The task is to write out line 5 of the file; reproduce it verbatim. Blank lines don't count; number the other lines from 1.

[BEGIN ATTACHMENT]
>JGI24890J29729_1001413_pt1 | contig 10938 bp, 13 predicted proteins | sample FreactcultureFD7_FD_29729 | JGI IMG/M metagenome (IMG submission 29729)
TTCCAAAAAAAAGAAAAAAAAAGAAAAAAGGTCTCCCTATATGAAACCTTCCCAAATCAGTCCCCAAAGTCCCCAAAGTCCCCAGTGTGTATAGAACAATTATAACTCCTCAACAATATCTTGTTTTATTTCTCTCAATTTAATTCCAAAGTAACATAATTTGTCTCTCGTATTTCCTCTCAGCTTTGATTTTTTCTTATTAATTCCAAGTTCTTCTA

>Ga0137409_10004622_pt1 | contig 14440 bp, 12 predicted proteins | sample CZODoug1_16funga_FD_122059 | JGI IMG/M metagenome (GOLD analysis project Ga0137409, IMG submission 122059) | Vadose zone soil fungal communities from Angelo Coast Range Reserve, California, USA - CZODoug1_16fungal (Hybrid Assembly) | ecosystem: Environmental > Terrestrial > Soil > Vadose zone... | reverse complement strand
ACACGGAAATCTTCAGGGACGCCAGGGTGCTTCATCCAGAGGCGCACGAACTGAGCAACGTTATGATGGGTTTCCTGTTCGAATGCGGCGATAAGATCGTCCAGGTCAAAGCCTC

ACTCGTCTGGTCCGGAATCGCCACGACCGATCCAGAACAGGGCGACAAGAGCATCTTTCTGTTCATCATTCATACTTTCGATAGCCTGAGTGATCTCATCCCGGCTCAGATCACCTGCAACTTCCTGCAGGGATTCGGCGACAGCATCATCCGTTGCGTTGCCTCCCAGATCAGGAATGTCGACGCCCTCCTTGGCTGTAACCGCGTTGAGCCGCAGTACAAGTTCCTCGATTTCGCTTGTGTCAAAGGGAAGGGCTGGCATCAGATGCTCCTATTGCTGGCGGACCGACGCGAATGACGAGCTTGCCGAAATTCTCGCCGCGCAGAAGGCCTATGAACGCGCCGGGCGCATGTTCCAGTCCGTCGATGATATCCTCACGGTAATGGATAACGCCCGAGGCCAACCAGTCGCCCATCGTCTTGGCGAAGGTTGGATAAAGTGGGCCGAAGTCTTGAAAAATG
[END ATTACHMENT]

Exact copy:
ACTCGTCTGGTCCGGAATCGCCACGACCGATCCAGAACAGGGCGACAAGAGCATCTTTCTGTTCATCATTCATACTTTCGATAGCCTGAGTGATCTCATCCCGGCTCAGATCACCTGCAACTTCCTGCAGGGATTCGGCGACAGCATCATCCGTTGCGTTGCCTCCCAGATCAGGAATGTCGACGCCCTCCTTGGCTGTAACCGCGTTGAGCCGCAGTACAAGTTCCTCGATTTCGCTTGTGTCAAAGGGAAGGGCTGGCATCAGATGCTCCTATTGCTGGCGGACCGACGCGAATGACGAGCTTGCCGAAATTCTCGCCGCGCAGAAGGCCTATGAACGCGCCGGGCGCATGTTCCAGTCCGTCGATGATATCCTCACGGTAATGGATAACGCCCGAGGCCAACCAGTCGCCCATCGTCTTGGCGAAGGTTGGATAAAGTGGGCCGAAGTCTTGAAAAATG